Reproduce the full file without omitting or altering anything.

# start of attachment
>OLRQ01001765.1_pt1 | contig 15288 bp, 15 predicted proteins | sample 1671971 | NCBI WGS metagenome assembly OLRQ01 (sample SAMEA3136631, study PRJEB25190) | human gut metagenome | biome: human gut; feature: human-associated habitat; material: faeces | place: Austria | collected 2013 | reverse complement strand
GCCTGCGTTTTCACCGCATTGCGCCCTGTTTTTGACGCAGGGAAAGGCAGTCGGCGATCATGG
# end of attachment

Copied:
>OLRQ01001765.1_pt1 | contig 15288 bp, 15 predicted proteins | sample 1671971 | NCBI WGS metagenome assembly OLRQ01 (sample SAMEA3136631, study PRJEB25190) | human gut metagenome | biome: human gut; feature: human-associated habitat; material: faeces | place: Austria | collected 2013 | reverse complement strand
GCCTGCGTTTTCACCGCATTGCGCCCTGTTTTTGACGCAGGGAAAGGCAGTCGGCGATCATGG